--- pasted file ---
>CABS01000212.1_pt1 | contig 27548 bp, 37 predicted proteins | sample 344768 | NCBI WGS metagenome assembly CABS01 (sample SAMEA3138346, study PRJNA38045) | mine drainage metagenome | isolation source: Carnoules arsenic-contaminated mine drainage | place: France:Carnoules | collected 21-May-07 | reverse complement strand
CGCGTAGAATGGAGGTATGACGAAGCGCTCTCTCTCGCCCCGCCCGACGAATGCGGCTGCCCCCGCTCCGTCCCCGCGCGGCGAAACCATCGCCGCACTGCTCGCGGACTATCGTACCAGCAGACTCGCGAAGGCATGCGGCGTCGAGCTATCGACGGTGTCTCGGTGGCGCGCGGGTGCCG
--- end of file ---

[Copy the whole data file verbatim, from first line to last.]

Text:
>CABS01000212.1_pt1 | contig 27548 bp, 37 predicted proteins | sample 344768 | NCBI WGS metagenome assembly CABS01 (sample SAMEA3138346, study PRJNA38045) | mine drainage metagenome | isolation source: Carnoules arsenic-contaminated mine drainage | place: France:Carnoules | collected 21-May-07 | reverse complement strand
CGCGTAGAATGGAGGTATGACGAAGCGCTCTCTCTCGCCCCGCCCGACGAATGCGGCTGCCCCCGCTCCGTCCCCGCGCGGCGAAACCATCGCCGCACTGCTCGCGGACTATCGTACCAGCAGACTCGCGAAGGCATGCGGCGTCGAGCTATCGACGGTGTCTCGGTGGCGCGCGGGTGCCG